Thursday, May 31, 2007

Barn Swallow nests

In the same barn with the Barn Owls there were more Barn Swallow nests than I've ever seen in such a small space. At least ten within a 20-ft. diameter circle were occupied, including these two that were back-to-back on a joist above the goat pens.

Monday, May 28, 2007

Barn Owl babies

A pleasant walk through the woods and pastures on a friend's 30-acre farm on this sunny Memorial Day found us about 40 species of birds. A special feature was a close encounter with these young Barn Owls in the barn. All five hissing bundles of fuzz appear to be thriving, so there must be plenty of rodents available for their parents to catch.

Friday, May 25, 2007

Cinnabar Moth

On recent walks in overgrown grassy areas I've been seeing Cinnabar Moths, the introduced insect brought here to kill the invasive introduced Ragwort plant. This strikingly patterned insect seems to be one of the few successfull introductions of creatures from other continents -- doing its job well, and not harmful to any native species.

Thursday, May 17, 2007

Yellow-headed Blackbird

In the cattail marshes of eastern Oregon the Yellow-headed Blackbirds provide much of the sound and color. This one at Frenchglen in Harney Co. was not in his usual habitat, and seemed to have trouble deciding which picket to perch on. I guess we could say he was "on the fence."

Sunday, May 13, 2007

Wilson's Snipe nest

There were, as usual, many memorable encounters during my recent trip to eastern Oregon, but one that will remain clear in memory longer than most others was my chance discovery of the nest and eggs of a Wilson's Snipe. It was on marshy ground in a patch of last year's cattails where the new sprouts were just coming up. The bird tried to draw me away by pretending to be crippled, but I stayed just long enough to find the nest and snap a few photos. The eggs blended in well with the greens and browns of new and old leaves and stems.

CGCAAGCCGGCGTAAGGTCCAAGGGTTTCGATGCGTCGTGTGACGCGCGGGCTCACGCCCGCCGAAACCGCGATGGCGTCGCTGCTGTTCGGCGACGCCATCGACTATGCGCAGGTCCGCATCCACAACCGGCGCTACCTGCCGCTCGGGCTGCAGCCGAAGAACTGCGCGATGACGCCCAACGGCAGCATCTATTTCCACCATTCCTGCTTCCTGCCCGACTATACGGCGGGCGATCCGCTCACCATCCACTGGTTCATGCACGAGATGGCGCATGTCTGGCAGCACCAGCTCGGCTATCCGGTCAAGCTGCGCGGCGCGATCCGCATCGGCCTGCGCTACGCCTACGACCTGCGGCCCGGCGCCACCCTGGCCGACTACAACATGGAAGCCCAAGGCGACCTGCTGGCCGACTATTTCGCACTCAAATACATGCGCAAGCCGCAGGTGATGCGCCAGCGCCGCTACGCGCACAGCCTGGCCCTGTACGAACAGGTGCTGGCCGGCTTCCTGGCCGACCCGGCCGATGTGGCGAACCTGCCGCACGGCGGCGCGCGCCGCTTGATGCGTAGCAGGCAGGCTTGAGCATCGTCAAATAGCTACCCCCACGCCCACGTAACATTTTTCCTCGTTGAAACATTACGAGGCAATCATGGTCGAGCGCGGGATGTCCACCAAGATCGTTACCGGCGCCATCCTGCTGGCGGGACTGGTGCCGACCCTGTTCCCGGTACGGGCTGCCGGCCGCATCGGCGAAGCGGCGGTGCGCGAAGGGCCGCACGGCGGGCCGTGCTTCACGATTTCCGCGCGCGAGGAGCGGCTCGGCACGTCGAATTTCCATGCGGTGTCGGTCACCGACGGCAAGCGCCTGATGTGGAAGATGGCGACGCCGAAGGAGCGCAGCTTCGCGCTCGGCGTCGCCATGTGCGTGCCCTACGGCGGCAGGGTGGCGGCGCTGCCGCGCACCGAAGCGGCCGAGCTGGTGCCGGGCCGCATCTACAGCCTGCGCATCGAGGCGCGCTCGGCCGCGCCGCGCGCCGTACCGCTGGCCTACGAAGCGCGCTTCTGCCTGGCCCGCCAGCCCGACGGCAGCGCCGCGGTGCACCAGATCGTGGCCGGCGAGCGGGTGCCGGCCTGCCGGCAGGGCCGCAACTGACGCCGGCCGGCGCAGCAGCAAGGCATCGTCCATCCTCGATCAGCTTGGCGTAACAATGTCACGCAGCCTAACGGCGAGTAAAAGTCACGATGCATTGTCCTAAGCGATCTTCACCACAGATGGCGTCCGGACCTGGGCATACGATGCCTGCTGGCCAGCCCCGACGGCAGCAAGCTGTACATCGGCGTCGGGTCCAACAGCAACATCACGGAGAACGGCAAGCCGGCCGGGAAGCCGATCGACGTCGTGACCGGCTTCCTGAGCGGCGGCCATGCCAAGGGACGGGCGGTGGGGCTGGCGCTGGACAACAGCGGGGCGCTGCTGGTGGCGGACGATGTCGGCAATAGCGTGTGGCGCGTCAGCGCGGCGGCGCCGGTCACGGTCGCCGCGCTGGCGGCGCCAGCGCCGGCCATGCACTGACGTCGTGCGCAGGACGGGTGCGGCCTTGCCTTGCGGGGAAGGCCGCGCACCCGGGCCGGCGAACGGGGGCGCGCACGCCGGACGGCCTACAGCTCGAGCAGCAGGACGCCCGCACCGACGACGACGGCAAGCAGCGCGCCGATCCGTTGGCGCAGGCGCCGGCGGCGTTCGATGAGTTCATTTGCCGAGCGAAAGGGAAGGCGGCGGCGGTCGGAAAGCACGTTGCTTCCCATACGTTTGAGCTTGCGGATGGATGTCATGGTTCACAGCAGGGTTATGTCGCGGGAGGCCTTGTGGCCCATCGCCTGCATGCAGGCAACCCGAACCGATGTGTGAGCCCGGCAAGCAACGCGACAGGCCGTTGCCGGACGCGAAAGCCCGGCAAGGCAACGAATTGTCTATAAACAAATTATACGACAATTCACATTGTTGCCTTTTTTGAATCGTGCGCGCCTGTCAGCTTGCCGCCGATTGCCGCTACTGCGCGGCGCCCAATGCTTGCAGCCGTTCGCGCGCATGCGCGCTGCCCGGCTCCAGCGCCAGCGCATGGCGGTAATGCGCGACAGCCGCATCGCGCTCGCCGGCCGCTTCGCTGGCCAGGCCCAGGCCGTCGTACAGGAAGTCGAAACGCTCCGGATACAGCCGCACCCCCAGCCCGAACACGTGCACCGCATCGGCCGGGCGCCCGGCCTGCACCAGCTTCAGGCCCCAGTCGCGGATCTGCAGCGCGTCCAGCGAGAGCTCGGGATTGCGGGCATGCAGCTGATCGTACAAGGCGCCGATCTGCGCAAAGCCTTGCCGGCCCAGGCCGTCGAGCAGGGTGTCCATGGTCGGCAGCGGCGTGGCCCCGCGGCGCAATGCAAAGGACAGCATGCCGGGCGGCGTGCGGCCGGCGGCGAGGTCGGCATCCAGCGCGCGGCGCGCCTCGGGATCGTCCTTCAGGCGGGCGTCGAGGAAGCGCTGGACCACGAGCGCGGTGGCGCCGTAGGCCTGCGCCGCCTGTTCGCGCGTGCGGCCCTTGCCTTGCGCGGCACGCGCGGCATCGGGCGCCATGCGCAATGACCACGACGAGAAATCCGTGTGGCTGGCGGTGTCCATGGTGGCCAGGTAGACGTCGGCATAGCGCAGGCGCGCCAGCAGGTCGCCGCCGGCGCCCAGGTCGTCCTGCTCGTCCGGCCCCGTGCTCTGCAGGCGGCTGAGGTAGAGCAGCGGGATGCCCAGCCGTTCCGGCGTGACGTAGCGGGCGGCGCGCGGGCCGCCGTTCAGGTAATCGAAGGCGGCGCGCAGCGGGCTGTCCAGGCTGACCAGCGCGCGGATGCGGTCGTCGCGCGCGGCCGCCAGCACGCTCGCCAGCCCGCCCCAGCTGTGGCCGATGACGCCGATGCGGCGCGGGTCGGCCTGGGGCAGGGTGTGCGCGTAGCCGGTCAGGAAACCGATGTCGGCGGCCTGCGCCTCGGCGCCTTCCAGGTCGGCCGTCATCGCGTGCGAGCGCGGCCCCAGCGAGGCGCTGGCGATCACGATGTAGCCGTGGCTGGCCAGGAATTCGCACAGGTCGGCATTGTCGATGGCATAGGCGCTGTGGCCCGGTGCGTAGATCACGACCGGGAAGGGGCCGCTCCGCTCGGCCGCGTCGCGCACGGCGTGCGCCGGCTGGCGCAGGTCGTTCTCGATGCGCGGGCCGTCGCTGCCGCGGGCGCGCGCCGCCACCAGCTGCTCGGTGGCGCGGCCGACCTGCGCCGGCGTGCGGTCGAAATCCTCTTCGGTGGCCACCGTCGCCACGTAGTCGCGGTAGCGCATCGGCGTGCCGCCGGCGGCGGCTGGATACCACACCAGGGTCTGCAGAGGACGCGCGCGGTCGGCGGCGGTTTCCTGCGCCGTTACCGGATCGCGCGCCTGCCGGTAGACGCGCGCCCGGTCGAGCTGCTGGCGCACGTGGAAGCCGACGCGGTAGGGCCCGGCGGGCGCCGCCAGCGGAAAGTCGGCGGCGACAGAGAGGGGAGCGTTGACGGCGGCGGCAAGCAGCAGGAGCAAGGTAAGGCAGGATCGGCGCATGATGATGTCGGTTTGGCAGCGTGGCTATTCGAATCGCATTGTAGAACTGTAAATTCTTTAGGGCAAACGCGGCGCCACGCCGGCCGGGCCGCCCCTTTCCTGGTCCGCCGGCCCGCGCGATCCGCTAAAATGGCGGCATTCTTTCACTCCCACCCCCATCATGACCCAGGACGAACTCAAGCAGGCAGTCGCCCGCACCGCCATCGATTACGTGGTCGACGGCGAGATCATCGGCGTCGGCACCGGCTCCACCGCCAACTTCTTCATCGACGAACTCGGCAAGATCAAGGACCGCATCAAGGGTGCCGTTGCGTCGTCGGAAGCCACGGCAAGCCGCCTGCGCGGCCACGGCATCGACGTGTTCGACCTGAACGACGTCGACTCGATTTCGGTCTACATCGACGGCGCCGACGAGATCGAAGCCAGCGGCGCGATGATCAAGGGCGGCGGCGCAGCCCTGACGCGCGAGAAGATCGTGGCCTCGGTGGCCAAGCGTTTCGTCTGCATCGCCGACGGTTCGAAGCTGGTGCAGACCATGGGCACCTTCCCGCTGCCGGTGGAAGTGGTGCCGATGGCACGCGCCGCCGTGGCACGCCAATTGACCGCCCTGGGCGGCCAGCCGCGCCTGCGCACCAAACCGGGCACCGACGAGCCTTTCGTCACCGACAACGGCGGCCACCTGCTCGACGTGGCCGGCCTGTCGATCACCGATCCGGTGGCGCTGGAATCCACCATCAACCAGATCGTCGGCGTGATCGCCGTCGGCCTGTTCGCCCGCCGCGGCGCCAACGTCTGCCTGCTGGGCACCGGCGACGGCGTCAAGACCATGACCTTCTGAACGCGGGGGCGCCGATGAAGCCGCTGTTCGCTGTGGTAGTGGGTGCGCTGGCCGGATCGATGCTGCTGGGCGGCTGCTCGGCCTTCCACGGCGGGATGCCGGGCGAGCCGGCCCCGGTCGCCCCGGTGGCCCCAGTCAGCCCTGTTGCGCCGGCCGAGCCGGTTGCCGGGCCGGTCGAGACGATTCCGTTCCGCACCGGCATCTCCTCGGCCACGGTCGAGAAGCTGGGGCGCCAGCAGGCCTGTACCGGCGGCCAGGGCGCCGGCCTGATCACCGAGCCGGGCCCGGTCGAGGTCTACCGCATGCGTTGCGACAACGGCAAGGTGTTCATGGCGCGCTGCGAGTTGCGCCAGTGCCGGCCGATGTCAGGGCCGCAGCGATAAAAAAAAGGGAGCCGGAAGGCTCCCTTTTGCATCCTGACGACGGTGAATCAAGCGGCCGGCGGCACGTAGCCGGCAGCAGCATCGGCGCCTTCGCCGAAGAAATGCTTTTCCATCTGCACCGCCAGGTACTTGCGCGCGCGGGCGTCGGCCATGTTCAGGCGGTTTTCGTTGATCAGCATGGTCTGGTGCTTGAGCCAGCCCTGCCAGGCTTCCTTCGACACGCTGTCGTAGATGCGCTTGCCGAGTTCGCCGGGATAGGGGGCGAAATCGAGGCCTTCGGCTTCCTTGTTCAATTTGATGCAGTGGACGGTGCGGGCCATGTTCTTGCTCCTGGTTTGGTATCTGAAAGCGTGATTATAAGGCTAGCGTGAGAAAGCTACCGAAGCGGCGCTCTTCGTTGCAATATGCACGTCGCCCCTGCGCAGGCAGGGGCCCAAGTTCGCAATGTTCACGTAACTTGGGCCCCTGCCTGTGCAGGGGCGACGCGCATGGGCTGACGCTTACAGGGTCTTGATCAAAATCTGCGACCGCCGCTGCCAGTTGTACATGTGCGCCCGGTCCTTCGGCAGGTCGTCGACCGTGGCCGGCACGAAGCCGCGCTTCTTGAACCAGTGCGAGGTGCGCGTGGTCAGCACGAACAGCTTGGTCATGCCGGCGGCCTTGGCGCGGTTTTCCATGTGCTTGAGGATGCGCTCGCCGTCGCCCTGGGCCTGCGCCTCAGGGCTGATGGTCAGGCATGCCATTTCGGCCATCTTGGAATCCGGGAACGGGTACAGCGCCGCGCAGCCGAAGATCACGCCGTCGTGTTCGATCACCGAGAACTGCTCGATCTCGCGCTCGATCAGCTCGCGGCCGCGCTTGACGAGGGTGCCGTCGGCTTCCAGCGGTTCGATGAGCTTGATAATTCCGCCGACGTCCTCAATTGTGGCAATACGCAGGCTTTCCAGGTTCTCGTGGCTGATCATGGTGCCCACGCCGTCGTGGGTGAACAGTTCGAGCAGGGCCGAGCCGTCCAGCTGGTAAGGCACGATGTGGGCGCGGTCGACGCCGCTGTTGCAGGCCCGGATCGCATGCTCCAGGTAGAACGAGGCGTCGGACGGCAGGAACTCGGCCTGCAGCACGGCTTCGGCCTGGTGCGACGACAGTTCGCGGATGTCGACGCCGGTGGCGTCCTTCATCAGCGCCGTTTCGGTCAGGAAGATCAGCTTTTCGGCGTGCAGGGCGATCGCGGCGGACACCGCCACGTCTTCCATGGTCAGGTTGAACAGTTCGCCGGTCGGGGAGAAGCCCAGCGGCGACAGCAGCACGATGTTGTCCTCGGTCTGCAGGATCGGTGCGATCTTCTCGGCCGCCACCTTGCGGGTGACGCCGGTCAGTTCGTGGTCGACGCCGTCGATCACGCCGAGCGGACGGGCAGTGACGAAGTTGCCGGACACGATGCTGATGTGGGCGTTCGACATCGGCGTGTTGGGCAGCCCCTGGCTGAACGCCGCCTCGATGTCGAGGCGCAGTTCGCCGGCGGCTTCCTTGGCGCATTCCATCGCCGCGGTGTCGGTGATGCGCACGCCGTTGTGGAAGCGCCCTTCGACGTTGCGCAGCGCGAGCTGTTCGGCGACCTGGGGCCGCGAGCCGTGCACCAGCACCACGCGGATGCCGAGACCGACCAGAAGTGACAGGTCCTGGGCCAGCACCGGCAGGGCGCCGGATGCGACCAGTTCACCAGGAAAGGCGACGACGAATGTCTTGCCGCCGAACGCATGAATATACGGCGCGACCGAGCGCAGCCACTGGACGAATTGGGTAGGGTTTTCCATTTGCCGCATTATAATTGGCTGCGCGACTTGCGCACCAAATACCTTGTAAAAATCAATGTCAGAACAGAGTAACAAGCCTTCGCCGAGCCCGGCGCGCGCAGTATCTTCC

Wednesday, May 09, 2007

Steens Mountain, Harney Co., Oregon

Tomorrow morning I'm off for a few days to one of my favorite places: Malheur National Wildlife Refuge at the base of Steens Mountain. Of course there are birds and mammals and reptiles and flowers to see, but there is a special feeling about the place that is difficult for me to express. Some of it is captured in the words of John C. Van Dyke in his book, *The Desert*:
"And what air one breathes on these plains -- what wonderful air! It is exhilarating to the whole body; it brightens the senses and sweetens the mind and quiets the nerves. And how clear it is! Leagues away needle and spine and mountain-ridge still come out clear cut against the sky. Is it the air alone that makes possible such far-away visions, or has the light somewhat to do with it? What penetrating, all-pervading, wide-spread light! How silently it falls and how like a great mirror the plain reflects it back to heaven!"

Monday, May 07, 2007

Solitary Sandpiper, take 2

I enjoyed this bird so much, I've decided to post a second photo of him.

Saturday, May 05, 2007

Solitary Sandpiper

A Solitary Sandpiper on its way north was finding a lot to eat at a wet spot in a field near the Willamette River today. According to Dennis Paulson's book, *Shorebirds of North America*, this individual is of the cinnamomea subspecies, which is the one expected here in the west. Its coloration is a bit more olive-brown than the solitaria subspecies. Presumably it will end its northward travel at a breeding area somewhere between Alaska and Hudson Bay.

Tuesday, May 01, 2007

Western Bluebird nest and eggs

A nest and eggs -- like a precious (and usually hidden) treasure. So much effort on the part of the parents; so much life in these fragile containers -- and so easily lost. These Western Bluebird eggs (21 x 16 mm) were abandoned when a different species of bird moved into the same nestbox and began to build a nest on top of them.